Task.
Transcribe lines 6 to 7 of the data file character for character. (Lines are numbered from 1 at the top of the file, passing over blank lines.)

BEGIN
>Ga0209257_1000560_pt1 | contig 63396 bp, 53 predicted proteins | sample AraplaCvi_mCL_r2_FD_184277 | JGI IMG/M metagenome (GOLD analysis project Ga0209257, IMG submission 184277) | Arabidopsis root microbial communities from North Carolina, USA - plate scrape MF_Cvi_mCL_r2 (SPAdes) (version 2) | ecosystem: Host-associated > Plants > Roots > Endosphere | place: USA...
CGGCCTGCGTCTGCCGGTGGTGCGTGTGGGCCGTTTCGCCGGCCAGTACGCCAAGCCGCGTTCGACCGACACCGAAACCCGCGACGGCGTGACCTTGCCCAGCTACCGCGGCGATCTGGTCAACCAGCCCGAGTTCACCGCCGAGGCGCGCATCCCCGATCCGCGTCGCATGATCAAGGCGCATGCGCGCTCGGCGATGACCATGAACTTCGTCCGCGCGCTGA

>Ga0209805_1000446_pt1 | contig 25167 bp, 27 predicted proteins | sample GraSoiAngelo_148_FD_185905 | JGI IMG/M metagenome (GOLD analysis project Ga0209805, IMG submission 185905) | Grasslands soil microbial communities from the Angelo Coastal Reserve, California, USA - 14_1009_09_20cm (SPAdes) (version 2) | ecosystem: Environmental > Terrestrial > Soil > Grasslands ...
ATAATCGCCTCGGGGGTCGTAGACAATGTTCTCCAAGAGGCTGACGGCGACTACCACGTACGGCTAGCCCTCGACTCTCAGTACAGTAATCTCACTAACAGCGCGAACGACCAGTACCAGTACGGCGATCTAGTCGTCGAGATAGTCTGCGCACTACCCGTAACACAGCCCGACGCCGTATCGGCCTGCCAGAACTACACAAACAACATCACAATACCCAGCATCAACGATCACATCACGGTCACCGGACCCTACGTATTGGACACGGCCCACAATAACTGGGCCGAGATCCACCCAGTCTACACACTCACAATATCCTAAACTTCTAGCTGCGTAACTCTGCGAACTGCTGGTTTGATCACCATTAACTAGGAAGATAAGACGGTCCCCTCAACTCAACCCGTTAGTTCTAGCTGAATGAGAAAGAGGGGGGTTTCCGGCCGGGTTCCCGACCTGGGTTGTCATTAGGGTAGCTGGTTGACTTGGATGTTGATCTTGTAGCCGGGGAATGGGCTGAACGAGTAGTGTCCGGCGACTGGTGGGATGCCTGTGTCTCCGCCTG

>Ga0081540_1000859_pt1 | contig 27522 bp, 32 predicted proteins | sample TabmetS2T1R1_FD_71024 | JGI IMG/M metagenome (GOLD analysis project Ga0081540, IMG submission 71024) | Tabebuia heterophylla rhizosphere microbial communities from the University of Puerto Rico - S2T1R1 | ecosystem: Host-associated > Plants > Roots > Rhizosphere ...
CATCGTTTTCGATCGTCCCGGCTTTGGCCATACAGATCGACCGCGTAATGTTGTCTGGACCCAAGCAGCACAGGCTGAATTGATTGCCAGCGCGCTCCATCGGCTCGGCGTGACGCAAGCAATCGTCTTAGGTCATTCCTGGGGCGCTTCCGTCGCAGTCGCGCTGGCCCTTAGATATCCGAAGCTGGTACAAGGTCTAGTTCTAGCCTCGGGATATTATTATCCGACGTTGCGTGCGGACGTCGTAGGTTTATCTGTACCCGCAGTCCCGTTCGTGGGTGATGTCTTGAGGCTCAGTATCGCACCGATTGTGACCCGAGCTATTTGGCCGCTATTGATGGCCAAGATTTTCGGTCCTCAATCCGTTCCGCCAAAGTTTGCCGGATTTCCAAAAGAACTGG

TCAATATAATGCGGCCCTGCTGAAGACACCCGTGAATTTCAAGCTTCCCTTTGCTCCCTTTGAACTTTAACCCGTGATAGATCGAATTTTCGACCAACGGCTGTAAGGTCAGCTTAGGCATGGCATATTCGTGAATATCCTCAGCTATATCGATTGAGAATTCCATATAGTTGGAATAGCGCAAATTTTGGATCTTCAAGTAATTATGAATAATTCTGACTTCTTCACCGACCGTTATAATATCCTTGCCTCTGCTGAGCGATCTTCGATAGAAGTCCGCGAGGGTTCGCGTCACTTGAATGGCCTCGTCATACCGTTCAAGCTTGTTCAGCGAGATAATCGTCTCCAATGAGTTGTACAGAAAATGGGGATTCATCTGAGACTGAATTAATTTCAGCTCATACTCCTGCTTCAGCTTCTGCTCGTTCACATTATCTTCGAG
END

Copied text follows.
CATCGTTTTCGATCGTCCCGGCTTTGGCCATACAGATCGACCGCGTAATGTTGTCTGGACCCAAGCAGCACAGGCTGAATTGATTGCCAGCGCGCTCCATCGGCTCGGCGTGACGCAAGCAATCGTCTTAGGTCATTCCTGGGGCGCTTCCGTCGCAGTCGCGCTGGCCCTTAGATATCCGAAGCTGGTACAAGGTCTAGTTCTAGCCTCGGGATATTATTATCCGACGTTGCGTGCGGACGTCGTAGGTTTATCTGTACCCGCAGTCCCGTTCGTGGGTGATGTCTTGAGGCTCAGTATCGCACCGATTGTGACCCGAGCTATTTGGCCGCTATTGATGGCCAAGATTTTCGGTCCTCAATCCGTTCCGCCAAAGTTTGCCGGATTTCCAAAAGAACTGG

TCAATATAATGCGGCCCTGCTGAAGACACCCGTGAATTTCAAGCTTCCCTTTGCTCCCTTTGAACTTTAACCCGTGATAGATCGAATTTTCGACCAACGGCTGTAAGGTCAGCTTAGGCATGGCATATTCGTGAATATCCTCAGCTATATCGATTGAGAATTCCATATAGTTGGAATAGCGCAAATTTTGGATCTTCAAGTAATTATGAATAATTCTGACTTCTTCACCGACCGTTATAATATCCTTGCCTCTGCTGAGCGATCTTCGATAGAAGTCCGCGAGGGTTCGCGTCACTTGAATGGCCTCGTCATACCGTTCAAGCTTGTTCAGCGAGATAATCGTCTCCAATGAGTTGTACAGAAAATGGGGATTCATCTGAGACTGAATTAATTTCAGCTCATACTCCTGCTTCAGCTTCTGCTCGTTCACATTATCTTCGAG